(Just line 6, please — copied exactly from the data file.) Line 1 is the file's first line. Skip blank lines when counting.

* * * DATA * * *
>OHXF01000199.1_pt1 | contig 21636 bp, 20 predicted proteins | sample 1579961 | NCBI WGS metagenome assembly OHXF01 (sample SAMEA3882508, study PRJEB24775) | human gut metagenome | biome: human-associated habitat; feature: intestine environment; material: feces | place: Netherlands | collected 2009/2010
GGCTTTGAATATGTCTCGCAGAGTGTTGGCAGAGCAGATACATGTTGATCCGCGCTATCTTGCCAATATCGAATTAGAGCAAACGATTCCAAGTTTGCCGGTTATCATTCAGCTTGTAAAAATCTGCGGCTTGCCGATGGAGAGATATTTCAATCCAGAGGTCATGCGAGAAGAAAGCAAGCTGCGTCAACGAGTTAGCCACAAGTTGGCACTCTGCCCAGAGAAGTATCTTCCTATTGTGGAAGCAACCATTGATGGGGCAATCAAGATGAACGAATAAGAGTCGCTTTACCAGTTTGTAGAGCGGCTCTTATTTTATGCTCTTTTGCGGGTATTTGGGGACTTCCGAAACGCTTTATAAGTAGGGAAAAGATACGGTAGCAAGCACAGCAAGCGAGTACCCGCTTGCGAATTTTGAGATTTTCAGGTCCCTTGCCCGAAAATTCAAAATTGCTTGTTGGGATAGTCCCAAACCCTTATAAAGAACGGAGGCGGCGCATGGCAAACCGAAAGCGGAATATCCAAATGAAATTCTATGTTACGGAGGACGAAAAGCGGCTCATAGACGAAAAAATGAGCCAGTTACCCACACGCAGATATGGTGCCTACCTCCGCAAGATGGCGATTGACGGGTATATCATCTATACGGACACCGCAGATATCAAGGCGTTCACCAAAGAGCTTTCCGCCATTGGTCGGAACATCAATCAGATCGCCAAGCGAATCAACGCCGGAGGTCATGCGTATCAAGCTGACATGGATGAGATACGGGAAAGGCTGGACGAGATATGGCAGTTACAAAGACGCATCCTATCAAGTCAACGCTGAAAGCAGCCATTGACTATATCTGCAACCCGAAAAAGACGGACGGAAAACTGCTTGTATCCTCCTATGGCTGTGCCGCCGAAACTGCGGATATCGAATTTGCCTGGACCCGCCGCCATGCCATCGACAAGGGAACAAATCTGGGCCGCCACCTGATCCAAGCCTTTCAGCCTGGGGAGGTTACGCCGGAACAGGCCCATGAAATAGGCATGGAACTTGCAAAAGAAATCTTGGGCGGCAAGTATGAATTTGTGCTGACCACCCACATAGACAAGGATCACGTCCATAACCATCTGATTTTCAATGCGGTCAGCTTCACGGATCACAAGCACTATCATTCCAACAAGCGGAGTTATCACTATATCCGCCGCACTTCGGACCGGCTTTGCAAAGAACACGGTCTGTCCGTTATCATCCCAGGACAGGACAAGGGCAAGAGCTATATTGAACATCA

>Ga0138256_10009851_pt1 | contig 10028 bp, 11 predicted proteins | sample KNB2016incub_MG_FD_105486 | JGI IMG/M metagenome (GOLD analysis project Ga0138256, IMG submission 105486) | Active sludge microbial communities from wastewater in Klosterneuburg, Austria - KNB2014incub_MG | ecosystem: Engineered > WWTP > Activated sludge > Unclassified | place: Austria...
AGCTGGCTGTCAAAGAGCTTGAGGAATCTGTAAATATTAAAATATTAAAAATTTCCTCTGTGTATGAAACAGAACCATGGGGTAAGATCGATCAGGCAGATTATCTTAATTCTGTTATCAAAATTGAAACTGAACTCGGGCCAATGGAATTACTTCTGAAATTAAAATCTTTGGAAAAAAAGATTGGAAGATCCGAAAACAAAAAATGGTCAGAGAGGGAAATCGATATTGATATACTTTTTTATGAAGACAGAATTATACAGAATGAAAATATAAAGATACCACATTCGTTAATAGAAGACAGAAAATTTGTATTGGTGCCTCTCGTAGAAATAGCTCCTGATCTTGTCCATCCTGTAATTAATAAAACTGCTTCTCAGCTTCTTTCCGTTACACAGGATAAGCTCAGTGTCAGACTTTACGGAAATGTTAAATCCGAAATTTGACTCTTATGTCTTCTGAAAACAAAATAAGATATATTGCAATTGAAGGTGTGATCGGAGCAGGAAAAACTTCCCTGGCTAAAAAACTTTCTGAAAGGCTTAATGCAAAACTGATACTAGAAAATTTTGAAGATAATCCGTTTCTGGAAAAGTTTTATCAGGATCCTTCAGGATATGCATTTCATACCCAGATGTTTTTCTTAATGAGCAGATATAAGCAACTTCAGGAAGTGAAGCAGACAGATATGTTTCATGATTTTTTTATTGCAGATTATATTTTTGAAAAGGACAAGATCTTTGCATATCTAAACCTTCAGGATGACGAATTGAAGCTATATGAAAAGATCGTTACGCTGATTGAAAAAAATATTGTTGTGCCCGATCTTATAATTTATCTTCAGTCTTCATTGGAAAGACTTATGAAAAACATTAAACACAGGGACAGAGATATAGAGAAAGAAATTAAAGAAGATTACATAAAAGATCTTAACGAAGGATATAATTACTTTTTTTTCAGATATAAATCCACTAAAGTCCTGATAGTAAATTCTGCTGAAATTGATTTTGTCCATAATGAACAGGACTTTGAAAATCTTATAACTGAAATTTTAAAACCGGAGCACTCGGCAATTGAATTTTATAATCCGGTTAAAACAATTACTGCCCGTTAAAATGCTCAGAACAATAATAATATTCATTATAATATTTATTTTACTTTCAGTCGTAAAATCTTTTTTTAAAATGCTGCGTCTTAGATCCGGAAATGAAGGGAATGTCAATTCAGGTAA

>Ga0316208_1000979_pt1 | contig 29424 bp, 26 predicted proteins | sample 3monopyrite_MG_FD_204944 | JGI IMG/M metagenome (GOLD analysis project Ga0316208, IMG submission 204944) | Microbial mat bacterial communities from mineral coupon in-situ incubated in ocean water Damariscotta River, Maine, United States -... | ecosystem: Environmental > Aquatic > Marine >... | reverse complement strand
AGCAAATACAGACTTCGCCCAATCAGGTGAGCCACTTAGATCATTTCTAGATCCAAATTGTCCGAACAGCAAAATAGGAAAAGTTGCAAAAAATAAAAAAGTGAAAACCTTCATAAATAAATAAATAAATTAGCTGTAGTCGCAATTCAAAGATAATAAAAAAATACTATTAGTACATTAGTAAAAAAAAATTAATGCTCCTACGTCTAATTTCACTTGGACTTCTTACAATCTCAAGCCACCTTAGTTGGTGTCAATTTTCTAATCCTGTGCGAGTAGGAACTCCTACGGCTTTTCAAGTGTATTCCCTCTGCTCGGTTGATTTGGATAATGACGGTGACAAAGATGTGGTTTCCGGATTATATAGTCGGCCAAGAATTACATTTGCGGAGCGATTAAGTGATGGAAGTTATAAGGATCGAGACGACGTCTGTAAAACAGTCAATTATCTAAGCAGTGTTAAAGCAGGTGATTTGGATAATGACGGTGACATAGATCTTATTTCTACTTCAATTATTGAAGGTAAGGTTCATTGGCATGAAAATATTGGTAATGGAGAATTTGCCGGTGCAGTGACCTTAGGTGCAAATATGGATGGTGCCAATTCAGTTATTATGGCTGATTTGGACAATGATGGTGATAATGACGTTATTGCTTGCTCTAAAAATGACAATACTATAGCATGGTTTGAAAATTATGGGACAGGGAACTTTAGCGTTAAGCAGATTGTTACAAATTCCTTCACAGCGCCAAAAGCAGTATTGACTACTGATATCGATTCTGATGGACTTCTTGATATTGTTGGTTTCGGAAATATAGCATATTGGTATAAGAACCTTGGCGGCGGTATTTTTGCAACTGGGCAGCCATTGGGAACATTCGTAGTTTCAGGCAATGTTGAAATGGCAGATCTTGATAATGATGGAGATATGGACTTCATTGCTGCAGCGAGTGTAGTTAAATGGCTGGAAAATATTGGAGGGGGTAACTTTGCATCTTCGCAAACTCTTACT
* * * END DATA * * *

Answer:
AGCAAATACAGACTTCGCCCAATCAGGTGAGCCACTTAGATCATTTCTAGATCCAAATTGTCCGAACAGCAAAATAGGAAAAGTTGCAAAAAATAAAAAAGTGAAAACCTTCATAAATAAATAAATAAATTAGCTGTAGTCGCAATTCAAAGATAATAAAAAAATACTATTAGTACATTAGTAAAAAAAAATTAATGCTCCTACGTCTAATTTCACTTGGACTTCTTACAATCTCAAGCCACCTTAGTTGGTGTCAATTTTCTAATCCTGTGCGAGTAGGAACTCCTACGGCTTTTCAAGTGTATTCCCTCTGCTCGGTTGATTTGGATAATGACGGTGACAAAGATGTGGTTTCCGGATTATATAGTCGGCCAAGAATTACATTTGCGGAGCGATTAAGTGATGGAAGTTATAAGGATCGAGACGACGTCTGTAAAACAGTCAATTATCTAAGCAGTGTTAAAGCAGGTGATTTGGATAATGACGGTGACATAGATCTTATTTCTACTTCAATTATTGAAGGTAAGGTTCATTGGCATGAAAATATTGGTAATGGAGAATTTGCCGGTGCAGTGACCTTAGGTGCAAATATGGATGGTGCCAATTCAGTTATTATGGCTGATTTGGACAATGATGGTGATAATGACGTTATTGCTTGCTCTAAAAATGACAATACTATAGCATGGTTTGAAAATTATGGGACAGGGAACTTTAGCGTTAAGCAGATTGTTACAAATTCCTTCACAGCGCCAAAAGCAGTATTGACTACTGATATCGATTCTGATGGACTTCTTGATATTGTTGGTTTCGGAAATATAGCATATTGGTATAAGAACCTTGGCGGCGGTATTTTTGCAACTGGGCAGCCATTGGGAACATTCGTAGTTTCAGGCAATGTTGAAATGGCAGATCTTGATAATGATGGAGATATGGACTTCATTGCTGCAGCGAGTGTAGTTAAATGGCTGGAAAATATTGGAGGGGGTAACTTTGCATCTTCGCAAACTCTTACT